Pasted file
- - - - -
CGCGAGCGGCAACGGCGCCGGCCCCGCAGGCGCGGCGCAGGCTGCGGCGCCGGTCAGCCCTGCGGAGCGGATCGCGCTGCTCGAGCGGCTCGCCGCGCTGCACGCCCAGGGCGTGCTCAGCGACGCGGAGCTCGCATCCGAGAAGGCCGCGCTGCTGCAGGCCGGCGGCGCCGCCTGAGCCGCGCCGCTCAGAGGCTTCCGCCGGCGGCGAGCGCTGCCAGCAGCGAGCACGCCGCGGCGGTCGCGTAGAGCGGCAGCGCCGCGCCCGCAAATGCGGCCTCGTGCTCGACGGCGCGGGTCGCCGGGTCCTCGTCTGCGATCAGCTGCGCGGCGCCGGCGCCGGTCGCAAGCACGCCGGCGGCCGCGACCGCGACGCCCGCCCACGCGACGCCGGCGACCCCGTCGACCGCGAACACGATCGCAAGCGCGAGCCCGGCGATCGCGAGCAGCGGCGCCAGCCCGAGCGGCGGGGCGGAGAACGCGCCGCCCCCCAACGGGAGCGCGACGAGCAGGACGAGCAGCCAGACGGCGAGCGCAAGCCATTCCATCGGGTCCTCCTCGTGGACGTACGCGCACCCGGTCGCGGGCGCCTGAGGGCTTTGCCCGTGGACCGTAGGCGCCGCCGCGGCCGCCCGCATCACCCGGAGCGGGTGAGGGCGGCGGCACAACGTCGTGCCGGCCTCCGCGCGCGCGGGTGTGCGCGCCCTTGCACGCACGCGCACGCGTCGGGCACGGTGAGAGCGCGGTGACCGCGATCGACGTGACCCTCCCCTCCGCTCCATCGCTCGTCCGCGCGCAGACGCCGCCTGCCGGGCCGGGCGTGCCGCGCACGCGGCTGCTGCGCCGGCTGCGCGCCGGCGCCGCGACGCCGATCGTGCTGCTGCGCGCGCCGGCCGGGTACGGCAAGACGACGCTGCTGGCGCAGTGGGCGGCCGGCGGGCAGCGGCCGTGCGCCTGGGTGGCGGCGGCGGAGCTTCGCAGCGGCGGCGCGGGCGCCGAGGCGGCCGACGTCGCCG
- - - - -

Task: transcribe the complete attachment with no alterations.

CGCGAGCGGCAACGGCGCCGGCCCCGCAGGCGCGGCGCAGGCTGCGGCGCCGGTCAGCCCTGCGGAGCGGATCGCGCTGCTCGAGCGGCTCGCCGCGCTGCACGCCCAGGGCGTGCTCAGCGACGCGGAGCTCGCATCCGAGAAGGCCGCGCTGCTGCAGGCCGGCGGCGCCGCCTGAGCCGCGCCGCTCAGAGGCTTCCGCCGGCGGCGAGCGCTGCCAGCAGCGAGCACGCCGCGGCGGTCGCGTAGAGCGGCAGCGCCGCGCCCGCAAATGCGGCCTCGTGCTCGACGGCGCGGGTCGCCGGGTCCTCGTCTGCGATCAGCTGCGCGGCGCCGGCGCCGGTCGCAAGCACGCCGGCGGCCGCGACCGCGACGCCCGCCCACGCGACGCCGGCGACCCCGTCGACCGCGAACACGATCGCAAGCGCGAGCCCGGCGATCGCGAGCAGCGGCGCCAGCCCGAGCGGCGGGGCGGAGAACGCGCCGCCCCCCAACGGGAGCGCGACGAGCAGGACGAGCAGCCAGACGGCGAGCGCAAGCCATTCCATCGGGTCCTCCTCGTGGACGTACGCGCACCCGGTCGCGGGCGCCTGAGGGCTTTGCCCGTGGACCGTAGGCGCCGCCGCGGCCGCCCGCATCACCCGGAGCGGGTGAGGGCGGCGGCACAACGTCGTGCCGGCCTCCGCGCGCGCGGGTGTGCGCGCCCTTGCACGCACGCGCACGCGTCGGGCACGGTGAGAGCGCGGTGACCGCGATCGACGTGACCCTCCCCTCCGCTCCATCGCTCGTCCGCGCGCAGACGCCGCCTGCCGGGCCGGGCGTGCCGCGCACGCGGCTGCTGCGCCGGCTGCGCGCCGGCGCCGCGACGCCGATCGTGCTGCTGCGCGCGCCGGCCGGGTACGGCAAGACGACGCTGCTGGCGCAGTGGGCGGCCGGCGGGCAGCGGCCGTGCGCCTGGGTGGCGGCGGCGGAGCTTCGCAGCGGCGGCGCGGGCGCCGAGGCGGCCGACGTCGCCG